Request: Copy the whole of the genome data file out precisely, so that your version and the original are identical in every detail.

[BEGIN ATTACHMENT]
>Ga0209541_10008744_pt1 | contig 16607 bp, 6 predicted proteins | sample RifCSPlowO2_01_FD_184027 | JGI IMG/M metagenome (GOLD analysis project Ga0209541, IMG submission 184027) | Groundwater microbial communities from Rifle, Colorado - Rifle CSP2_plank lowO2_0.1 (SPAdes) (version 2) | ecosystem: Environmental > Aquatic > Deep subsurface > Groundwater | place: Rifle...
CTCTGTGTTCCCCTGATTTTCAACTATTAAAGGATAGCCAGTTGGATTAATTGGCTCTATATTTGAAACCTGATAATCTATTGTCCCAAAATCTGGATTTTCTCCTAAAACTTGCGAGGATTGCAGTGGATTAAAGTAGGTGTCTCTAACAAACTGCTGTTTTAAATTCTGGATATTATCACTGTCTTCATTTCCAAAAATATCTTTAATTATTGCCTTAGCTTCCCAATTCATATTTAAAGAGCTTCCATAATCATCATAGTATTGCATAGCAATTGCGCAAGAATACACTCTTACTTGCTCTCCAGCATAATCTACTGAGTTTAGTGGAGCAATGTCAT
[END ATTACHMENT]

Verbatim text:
>Ga0209541_10008744_pt1 | contig 16607 bp, 6 predicted proteins | sample RifCSPlowO2_01_FD_184027 | JGI IMG/M metagenome (GOLD analysis project Ga0209541, IMG submission 184027) | Groundwater microbial communities from Rifle, Colorado - Rifle CSP2_plank lowO2_0.1 (SPAdes) (version 2) | ecosystem: Environmental > Aquatic > Deep subsurface > Groundwater | place: Rifle...
CTCTGTGTTCCCCTGATTTTCAACTATTAAAGGATAGCCAGTTGGATTAATTGGCTCTATATTTGAAACCTGATAATCTATTGTCCCAAAATCTGGATTTTCTCCTAAAACTTGCGAGGATTGCAGTGGATTAAAGTAGGTGTCTCTAACAAACTGCTGTTTTAAATTCTGGATATTATCACTGTCTTCATTTCCAAAAATATCTTTAATTATTGCCTTAGCTTCCCAATTCATATTTAAAGAGCTTCCATAATCATCATAGTATTGCATAGCAATTGCGCAAGAATACACTCTTACTTGCTCTCCAGCATAATCTACTGAGTTTAGTGGAGCAATGTCAT